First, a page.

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Lectio Divina Oblate Meeting Reflections

Gather Into One: A Sacred Journey

April 2020 Oblate Lectio Divina and Discussion
Topic: Lent   Sources: Rule of St. Benedict, Chapter 49; John 11:45-56

“We dwell in grief and despair to be surprised into life again with resurrection—each year we are invited to make this sacred journey together.” –Engaging Benedict, Laura Swan

journey together

As Oblates of Christ the King Priory we “make this sacred journey together” meeting once a month for connection, prayer, and study. We gather in Schuyler, Nebraska on the second Saturday of the month for our Oblate meeting including morning prayers, Lectio Divina, Mass, lunch, and discussions both in full and small groups.

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Our inaugural Zoom Oblate Meeting was a huge success!!

Yet, in this time of uncertainty when we cannot meet in person, we still crave the connectedness and the spiritual grounding of our Oblate promises. Being creative problem-solvers, several of our oblates organized a Zoom event for our April meeting. Fr. Volker reflects, “It worked out beyond any expectation and was a wonderful event. Our social media technology and the present challenging Coronavirus Pandemic turn out to be a hidden blessing.” We had 28 Oblates participate, many who typically cannot make the day trip for our monthly meeting. We started as we usually do with a few announcements, prayers and Lectio Divina, each in our own home, and yet we were together.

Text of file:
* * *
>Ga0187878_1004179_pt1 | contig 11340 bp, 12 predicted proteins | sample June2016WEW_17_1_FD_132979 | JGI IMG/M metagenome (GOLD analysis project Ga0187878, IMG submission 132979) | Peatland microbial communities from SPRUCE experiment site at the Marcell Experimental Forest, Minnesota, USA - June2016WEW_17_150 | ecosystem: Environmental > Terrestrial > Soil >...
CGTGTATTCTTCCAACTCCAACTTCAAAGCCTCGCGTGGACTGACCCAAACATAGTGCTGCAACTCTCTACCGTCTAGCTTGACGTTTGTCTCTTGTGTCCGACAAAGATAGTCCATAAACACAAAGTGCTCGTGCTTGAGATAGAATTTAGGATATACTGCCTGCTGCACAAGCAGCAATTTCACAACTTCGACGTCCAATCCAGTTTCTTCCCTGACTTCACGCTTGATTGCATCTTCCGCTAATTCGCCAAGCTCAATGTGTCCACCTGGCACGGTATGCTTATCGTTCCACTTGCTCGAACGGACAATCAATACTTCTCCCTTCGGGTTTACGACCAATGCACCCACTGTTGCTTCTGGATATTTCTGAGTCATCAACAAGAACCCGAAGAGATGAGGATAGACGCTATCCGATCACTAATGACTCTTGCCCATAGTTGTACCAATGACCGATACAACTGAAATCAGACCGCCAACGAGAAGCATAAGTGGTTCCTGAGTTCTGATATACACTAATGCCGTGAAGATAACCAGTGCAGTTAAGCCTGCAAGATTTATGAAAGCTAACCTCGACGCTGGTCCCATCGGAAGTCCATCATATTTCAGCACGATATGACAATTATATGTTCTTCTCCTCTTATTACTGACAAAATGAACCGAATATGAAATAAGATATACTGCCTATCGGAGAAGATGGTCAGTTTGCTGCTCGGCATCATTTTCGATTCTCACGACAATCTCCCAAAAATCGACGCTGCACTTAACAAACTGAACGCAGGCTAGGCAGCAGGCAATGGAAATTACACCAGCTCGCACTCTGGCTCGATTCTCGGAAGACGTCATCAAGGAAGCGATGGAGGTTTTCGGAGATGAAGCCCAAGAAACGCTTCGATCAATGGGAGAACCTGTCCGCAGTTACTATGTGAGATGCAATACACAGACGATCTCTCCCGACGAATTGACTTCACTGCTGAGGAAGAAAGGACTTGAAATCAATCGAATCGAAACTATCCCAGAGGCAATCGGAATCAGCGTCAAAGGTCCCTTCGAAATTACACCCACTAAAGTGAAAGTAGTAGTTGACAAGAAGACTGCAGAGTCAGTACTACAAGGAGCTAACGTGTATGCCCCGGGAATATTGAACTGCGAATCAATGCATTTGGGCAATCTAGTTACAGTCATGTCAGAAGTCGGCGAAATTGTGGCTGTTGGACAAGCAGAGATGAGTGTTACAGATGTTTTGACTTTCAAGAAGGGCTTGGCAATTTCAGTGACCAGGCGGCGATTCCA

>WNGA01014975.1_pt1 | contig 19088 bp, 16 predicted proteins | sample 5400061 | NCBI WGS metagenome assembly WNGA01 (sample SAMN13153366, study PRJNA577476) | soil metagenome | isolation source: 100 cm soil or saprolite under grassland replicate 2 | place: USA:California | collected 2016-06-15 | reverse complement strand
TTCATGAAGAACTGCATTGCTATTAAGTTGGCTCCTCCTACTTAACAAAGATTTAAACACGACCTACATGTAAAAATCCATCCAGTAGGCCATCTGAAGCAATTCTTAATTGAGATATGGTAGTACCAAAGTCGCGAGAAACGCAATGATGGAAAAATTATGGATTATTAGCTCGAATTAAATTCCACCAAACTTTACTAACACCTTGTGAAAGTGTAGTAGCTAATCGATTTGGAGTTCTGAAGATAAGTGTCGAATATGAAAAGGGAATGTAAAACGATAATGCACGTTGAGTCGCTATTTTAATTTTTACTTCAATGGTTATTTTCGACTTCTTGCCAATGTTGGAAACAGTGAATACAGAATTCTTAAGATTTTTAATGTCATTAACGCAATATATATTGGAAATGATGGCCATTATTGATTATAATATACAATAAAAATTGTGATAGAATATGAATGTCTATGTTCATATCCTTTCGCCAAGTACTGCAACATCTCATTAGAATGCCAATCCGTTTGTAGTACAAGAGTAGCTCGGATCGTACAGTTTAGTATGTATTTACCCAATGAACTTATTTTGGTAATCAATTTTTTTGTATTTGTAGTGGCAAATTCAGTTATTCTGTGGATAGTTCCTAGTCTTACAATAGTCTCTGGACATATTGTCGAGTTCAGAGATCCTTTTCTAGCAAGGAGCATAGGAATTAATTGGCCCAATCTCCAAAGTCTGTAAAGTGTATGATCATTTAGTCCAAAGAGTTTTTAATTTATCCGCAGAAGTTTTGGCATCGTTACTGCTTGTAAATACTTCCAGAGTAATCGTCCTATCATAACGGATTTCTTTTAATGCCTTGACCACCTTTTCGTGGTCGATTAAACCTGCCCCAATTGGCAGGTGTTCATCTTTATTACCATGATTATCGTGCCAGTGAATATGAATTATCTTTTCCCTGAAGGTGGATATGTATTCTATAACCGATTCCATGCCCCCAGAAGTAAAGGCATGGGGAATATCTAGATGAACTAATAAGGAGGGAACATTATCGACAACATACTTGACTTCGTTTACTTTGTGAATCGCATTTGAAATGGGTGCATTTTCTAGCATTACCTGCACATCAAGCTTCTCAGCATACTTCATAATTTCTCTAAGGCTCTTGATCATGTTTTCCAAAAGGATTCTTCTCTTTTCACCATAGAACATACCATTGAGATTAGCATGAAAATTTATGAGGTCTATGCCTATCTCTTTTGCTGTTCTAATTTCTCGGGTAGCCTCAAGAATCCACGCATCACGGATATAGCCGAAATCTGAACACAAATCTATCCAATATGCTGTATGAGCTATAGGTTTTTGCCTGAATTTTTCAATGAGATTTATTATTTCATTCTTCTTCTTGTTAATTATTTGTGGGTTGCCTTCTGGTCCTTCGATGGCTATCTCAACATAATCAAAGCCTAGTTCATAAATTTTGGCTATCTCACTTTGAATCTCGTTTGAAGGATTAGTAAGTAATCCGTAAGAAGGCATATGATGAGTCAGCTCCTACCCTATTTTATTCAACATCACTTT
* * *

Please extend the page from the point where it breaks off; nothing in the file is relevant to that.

Our Lectio Divina reading: 

There were many words and phrases that resonated with us:

You know nothing. Gather into one. What are we going to do? If we leave him alone. Began to believe in him. All will believe in him. Jesus would die for the nation. They looked for Jesus. The whole nation may not perish. What do you think? Jesus no longer walked about in public among the Jews.